(Photo credit: An image of a hand with a pen drawing a sketch via Shutterstock)

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    CM Smith

    A technologist and writer who shares advice on personal productivity, creativity and how to use technology to get things done.

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    Last Updated on September 24, 2020

    17 Ways Learn New Skills Faster and Enjoy the Process

    17 Ways Learn New Skills Faster and Enjoy the Process

    In the movie The Matrix, everyone was intrigued with the ability that Neo and his friends possessed to learn new skills in a matter of seconds. With the incredible rise in technology today, the rapid learning in the movie is becoming much more of a reality than you realize.

    The current generation has access to more knowledge and information than any before it. Through the internet, we are able to access all sorts of knowledge to answer almost every conceivable question. To become smarter, it’s more about the ability to learn faster, rather than being a natural born genius.

    Here are 17 ways to kickstart your Matrix-style learning experience in a short amount of time.

    1. Deconstruct and Reverse Engineer

    Break down the skill that you want to learn into little pieces and learn techniques to master an isolated portion. The small pieces will come together to make up the whole skill.

    For example, when you’re learning to play the guitar, learn how to press down a chord pattern with your fingers first without even trying to strum the chord. Once you are able to change between a couple of chord patterns, then add the strumming.

    2. Use the Pareto Principle

    Use the Pareto Principle, which is also known as the 80 20 rule. Identify the 20% of the work that will give you 80% of the results. Find out more about the 80 20 rule here: What Is the 80 20 Rule (And How to Use It to Boost Productivity)

    Take learning a new language for example. It does not take long to realize that some words pop up over and over again as you’re learning. You can do a quick search for “most commonly used French words,” for example, and begin to learn them first before adding on the rest.

    3. Make Stakes

    Establish some sort of punishment for not learning the skill that you are seeking. There are sites available that allow you to make a donation toward a charity you absolutely hate if you do not meet your goals. Or you can place a bet with a friend to light that fire under you.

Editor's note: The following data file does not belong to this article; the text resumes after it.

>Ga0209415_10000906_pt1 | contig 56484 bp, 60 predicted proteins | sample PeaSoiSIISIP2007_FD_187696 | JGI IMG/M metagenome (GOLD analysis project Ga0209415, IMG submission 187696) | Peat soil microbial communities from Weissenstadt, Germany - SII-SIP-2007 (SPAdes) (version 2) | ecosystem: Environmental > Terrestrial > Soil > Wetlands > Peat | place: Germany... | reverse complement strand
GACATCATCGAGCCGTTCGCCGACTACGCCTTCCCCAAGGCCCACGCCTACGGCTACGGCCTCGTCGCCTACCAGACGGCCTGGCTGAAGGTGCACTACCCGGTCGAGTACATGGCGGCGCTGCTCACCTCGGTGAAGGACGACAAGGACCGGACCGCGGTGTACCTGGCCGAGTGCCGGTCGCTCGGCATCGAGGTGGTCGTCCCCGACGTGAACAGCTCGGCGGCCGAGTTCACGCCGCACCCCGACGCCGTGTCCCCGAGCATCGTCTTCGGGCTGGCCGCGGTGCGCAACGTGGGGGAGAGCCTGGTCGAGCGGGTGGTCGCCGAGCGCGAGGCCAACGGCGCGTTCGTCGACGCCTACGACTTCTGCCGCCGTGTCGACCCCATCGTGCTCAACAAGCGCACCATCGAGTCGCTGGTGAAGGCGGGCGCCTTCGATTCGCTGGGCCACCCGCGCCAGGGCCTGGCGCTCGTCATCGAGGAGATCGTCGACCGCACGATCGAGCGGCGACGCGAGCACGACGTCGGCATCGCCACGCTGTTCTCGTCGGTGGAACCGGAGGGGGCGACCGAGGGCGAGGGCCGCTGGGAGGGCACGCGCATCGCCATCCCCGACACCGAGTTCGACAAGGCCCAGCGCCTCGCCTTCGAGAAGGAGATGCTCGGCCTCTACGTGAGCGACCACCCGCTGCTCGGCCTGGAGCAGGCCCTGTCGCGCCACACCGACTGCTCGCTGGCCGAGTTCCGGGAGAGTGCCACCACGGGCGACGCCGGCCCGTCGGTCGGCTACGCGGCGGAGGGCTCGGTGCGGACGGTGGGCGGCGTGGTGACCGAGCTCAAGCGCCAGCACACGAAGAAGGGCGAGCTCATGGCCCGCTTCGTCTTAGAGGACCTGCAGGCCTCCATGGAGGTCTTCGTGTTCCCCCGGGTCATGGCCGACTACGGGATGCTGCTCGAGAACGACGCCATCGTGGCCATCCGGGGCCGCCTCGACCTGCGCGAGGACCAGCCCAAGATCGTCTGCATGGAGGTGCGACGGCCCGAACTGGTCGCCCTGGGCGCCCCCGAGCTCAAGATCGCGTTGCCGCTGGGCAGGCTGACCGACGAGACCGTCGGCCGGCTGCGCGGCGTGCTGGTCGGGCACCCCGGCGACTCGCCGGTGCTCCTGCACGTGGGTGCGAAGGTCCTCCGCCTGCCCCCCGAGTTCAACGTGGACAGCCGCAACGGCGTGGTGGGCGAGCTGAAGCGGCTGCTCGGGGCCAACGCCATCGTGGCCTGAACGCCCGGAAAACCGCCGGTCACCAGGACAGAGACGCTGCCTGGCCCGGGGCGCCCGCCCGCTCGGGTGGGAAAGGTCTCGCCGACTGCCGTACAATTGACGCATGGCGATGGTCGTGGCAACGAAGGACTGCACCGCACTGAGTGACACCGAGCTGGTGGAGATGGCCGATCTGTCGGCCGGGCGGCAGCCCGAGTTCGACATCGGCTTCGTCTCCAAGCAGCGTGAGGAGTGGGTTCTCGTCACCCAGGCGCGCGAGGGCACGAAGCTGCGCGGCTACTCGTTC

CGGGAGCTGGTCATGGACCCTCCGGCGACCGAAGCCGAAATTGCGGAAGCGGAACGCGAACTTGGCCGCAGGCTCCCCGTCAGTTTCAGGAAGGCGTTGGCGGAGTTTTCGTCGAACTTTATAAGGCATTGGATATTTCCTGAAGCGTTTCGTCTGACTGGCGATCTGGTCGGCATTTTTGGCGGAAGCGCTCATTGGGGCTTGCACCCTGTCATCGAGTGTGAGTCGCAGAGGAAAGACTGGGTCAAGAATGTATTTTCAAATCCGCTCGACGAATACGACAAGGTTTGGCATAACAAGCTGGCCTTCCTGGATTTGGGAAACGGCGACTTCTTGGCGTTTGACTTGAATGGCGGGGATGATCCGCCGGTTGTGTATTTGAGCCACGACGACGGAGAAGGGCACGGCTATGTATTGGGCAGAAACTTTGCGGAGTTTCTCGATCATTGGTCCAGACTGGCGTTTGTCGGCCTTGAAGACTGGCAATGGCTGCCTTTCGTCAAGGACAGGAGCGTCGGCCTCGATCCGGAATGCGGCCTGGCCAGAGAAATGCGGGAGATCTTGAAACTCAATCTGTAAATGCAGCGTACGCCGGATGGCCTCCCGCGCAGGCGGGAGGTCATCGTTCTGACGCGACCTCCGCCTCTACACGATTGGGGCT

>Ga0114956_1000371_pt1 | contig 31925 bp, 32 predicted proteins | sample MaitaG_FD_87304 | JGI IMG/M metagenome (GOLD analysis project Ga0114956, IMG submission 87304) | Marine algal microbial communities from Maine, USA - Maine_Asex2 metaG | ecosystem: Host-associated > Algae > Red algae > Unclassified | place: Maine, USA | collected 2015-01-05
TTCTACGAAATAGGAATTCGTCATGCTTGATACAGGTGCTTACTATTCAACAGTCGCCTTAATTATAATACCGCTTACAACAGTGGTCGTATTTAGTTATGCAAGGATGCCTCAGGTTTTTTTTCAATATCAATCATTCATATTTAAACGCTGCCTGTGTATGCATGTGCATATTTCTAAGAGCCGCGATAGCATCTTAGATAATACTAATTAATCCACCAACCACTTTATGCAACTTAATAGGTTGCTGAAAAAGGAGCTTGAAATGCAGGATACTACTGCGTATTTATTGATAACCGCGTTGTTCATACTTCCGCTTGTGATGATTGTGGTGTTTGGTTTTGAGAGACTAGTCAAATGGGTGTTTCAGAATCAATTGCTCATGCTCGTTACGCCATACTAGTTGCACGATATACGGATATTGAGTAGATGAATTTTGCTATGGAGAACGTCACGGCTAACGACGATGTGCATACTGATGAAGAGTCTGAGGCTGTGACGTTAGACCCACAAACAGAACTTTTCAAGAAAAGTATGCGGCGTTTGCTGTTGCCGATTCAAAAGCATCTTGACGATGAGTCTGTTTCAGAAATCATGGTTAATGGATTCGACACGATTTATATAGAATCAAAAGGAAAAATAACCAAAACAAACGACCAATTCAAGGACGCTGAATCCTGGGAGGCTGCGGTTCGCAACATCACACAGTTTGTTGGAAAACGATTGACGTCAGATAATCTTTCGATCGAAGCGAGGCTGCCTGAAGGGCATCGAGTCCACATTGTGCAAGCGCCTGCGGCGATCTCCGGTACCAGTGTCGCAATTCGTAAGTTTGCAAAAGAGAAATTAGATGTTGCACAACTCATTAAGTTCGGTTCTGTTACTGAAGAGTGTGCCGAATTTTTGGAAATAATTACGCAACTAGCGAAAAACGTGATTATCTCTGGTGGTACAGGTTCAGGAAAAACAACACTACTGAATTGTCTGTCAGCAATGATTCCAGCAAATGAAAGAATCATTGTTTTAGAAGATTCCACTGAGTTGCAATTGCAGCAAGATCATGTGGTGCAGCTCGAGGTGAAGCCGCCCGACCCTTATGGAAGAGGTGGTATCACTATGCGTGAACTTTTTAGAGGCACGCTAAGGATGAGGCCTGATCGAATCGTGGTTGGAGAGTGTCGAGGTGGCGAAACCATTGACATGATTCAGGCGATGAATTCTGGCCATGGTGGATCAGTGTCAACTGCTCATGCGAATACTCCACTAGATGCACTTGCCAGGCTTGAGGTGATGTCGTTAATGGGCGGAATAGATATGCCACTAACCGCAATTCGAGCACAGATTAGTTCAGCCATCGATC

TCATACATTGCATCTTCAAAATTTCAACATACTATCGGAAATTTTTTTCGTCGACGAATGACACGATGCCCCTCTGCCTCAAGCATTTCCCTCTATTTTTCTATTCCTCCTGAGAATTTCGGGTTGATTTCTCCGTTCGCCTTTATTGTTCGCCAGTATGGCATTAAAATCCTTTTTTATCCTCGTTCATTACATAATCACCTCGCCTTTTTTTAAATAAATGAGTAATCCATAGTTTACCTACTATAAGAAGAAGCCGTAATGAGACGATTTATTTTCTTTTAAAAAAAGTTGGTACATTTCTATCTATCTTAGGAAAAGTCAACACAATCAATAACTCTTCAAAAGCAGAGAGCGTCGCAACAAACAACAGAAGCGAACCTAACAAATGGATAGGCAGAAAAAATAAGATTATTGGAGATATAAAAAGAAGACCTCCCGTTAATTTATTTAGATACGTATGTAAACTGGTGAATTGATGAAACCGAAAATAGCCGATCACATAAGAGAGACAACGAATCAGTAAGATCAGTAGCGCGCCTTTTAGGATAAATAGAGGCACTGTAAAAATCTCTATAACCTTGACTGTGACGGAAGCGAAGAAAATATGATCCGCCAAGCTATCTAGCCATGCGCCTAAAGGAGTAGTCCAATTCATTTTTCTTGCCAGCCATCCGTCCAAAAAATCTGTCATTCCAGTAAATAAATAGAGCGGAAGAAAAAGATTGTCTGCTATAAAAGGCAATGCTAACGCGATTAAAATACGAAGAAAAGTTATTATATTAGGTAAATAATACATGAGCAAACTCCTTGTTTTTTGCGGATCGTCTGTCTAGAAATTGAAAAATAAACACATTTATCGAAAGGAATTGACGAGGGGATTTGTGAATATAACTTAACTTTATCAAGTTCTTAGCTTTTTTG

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    However, keep in mind that several studies have shown that rewards tend to be more motivating than punishment[1].

    4. Record Yourself

    Seeing yourself on video is a great way to learn from your mistakes and identify areas that you need to improve. This is very effective for any musicians, actors, speakers, performers, and dancers.

    5. Join a Group

    There are huge benefits to learning in a group. Not only are you able to learn from others but you’ll be encouraged to make progress together. Whether it’s a chess club, a mastermind group, or an online meet-up group, get connected with other like-minded individuals.

    6. Time Travel

    Visit the library. Although everything is moving more and more online, there are still such things called libraries.

    Whether it’s a municipal library or your university library, you will be amazed at some of the books available there that are not accessible online. Specifically, look for the hidden treasures and wisdom contained in the really old books.

    7. Be a Chameleon

    When you want to learn new skills, imitate your biggest idol. Watch a video and learn from seeing someone else do it. Participate in mimicry and copy what you see.

    Studies have shown that, apart from learning,[2]

    “Mimicry is an effective tool not only to create ties and social relationships, but also for maintaining them.”

    Visual learning is a great way to speed up the learning process. YouTube has thousands of videos on almost every topic available.

    8. Focus

    Follow one course until success! It’s easy to get distracted, to throw in the towel, or to become interested in the next great thing and ditch what you initially set out to do.

    Ditch the whole idea of multitasking, as it has been shown to be detrimental and unproductive Simply focus on the one new skill at hand until you get it done.